Quick Bits Resources

Reverse Polarity Protection

Written by Andrew Levido

Many years ago, an old engineer gave me a valuable piece of advice, suggesting that a common mistake we make in trying to make our designs foolproof is to underestimate the ingenuity of fools.  One of the simplest things we can do to thwart those ingenious fools is to prevent the power to our circuit being connected the wrong way. I’d recommend you consider this for all your designs even if there is only the most remote possibility that a reverse polarity could occur.

Let’s say we have a circuit powered by 2 AA cells that draws up to 100mA and operates over the 3.0V to 2.0V range, which is about what we can expect over the battery’s useful life. Our circuit can’t tolerate a reverse connection of the batteries so we can be assured that sooner or later someone will do exactly that. How can we protect the circuit?

The simplest approach is to add a diode in series with your power supply. As shown at left in Figure 1 below. This works well but there will be a forward voltage drop across the diode of 0.7V – 1.0V. This drop represents 25% or more of our available voltage when the batteries are fully charged, and up to 50% if the batteries are at the end of their life. This is clearly pretty inefficient. There must be a better way.

FIGURE 1. The classic approach to reverse polarity protection (left) introduces a diode drop which could be significant for low-voltage circuits. A better approach at right uses a P-Channel MOSFET.

We could always replace the standard diode with a Schottky diode which has a typical forward drop in the range 0.2V – 0.5V. This is much better, but still reduces our efficiency by up to 25% as the cells reach the end of their lives.

Another very neat approach is to use a P-Channel MOSFET as shown at right in Figure 1. When power is applied with the correct polarity, the MOSFET’s body diode will conduct, bringing the source terminal to one diode drop below the supply voltage. The MOSFET will then turn on, shorting the diode, since the gate is now at a lower voltage than the source.

If a reverse voltage is applied, the body diode will be reverse biased, and the MOSFET will be biased off since its gate voltage is higher than its source voltage, and no damaging reverse currents will flow.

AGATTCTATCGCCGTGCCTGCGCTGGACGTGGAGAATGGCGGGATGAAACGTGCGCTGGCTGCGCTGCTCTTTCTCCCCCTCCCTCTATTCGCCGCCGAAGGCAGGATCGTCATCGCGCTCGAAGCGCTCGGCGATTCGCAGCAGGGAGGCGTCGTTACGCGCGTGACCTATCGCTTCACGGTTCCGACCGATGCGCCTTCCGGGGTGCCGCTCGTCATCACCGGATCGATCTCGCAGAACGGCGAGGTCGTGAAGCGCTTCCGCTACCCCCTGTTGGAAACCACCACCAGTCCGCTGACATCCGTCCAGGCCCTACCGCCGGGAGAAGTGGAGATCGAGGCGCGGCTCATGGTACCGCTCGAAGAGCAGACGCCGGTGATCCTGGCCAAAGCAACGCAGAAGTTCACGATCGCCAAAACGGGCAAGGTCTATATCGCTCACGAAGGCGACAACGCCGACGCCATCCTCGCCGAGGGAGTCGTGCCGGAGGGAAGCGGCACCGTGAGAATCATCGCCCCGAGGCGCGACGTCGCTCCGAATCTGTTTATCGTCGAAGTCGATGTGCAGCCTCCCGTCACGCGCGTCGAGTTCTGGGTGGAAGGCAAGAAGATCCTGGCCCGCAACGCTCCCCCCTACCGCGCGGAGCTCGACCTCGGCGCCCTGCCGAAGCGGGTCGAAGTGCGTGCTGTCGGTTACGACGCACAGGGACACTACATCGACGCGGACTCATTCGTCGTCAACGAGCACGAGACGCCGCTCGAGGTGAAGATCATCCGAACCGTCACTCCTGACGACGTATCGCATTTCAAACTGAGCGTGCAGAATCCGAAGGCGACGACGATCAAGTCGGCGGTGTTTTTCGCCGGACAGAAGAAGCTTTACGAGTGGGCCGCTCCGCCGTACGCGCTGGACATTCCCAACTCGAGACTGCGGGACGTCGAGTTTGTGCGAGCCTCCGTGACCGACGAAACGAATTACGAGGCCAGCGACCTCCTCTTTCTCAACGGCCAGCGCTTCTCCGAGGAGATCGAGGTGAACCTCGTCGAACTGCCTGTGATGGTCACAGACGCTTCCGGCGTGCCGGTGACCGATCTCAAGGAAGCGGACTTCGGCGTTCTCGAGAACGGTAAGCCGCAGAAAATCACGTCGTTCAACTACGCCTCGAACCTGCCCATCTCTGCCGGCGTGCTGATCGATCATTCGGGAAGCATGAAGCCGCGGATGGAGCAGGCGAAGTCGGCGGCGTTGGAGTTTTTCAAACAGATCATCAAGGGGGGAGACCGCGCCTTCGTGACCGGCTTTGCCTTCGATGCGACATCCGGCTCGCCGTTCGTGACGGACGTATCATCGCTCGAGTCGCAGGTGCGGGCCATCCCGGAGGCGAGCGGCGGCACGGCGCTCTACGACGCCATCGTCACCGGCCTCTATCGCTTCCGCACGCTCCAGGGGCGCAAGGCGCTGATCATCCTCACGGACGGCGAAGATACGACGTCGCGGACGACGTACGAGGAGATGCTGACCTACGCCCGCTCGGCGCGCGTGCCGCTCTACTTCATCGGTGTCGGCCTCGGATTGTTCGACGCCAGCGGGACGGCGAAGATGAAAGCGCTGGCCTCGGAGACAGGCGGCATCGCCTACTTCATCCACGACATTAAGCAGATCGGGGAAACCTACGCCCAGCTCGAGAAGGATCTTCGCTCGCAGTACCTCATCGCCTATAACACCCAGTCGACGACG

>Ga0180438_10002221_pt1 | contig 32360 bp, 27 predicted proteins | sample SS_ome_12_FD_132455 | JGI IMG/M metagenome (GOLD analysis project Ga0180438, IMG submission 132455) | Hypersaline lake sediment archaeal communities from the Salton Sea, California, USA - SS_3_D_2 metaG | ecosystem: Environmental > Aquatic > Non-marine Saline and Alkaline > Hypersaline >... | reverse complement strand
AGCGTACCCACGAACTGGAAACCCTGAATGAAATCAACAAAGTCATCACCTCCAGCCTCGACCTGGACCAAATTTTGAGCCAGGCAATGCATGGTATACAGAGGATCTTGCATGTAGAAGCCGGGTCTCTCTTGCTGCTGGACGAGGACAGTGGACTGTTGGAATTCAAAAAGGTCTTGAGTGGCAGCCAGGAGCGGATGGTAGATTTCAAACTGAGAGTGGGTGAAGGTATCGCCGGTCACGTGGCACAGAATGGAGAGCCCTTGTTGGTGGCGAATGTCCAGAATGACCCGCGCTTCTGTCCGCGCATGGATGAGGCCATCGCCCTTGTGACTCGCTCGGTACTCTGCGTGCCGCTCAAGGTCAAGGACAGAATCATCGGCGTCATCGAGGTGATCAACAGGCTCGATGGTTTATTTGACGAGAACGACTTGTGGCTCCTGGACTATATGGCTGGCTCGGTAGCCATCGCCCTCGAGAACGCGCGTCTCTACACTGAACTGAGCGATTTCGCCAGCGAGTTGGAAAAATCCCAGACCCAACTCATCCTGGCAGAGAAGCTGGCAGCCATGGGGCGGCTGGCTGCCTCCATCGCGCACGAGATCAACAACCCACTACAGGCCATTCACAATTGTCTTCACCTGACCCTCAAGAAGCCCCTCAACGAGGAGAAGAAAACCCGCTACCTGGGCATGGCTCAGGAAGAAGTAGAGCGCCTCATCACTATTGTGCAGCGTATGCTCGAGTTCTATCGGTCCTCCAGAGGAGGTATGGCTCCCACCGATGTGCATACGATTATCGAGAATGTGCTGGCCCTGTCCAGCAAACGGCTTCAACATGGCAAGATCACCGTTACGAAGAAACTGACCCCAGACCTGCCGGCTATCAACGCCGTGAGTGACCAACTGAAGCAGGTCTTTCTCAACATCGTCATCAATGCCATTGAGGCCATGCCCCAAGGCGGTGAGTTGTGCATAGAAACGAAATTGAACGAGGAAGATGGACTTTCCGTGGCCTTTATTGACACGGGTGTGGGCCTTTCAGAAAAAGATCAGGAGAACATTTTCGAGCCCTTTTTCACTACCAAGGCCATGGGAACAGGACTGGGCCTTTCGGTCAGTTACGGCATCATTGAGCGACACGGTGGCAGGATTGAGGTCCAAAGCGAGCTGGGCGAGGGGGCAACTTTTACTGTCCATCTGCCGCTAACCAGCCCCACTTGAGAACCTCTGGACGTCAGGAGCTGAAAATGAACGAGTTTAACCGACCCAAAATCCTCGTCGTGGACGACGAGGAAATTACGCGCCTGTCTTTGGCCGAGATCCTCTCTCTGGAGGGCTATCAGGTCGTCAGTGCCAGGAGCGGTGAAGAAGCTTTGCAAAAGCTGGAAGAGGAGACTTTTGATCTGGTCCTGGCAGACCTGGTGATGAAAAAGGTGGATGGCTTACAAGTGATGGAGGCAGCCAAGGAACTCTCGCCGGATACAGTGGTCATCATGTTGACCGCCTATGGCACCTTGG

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In the normal mode of operation, the voltage drop across the MOSFET will be defined by the on-resistance which is typically just a few tens or hundreds of milliohms. In the example above, a RQ5A030AP MOSFET would drop less than 10mV at 100mA. Nice.

You should check the MOSFET drain-source and gate-source voltage ratings to make sure your chosen MOSFET is operated within its safe range. In this case the MOSFET can tolerate a drain-source voltage of -12V and a gate-source voltage of -8V, so we are good. We also need to be sure our MOSFET gate-source threshold is low enough that it will turn on with the lowest likely input voltage. Again, the datasheet suggests we will be fine as the VGS threshold is -1V, and at 2.0V we are well within the saturation region.


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Andrew Levido ([email protected]) earned a bachelor’s degree in Electrical Engineering in Sydney, Australia, in 1986. He worked for several years in R&D for power electronics and telecommunication companies before moving into management roles. Andrew has maintained a hands-on interest in electronics, particularly embedded systems, power electronics, and control theory in his free time. Over the years he has written a number of articles for various electronics publications and occasionally provides consulting services as time allows.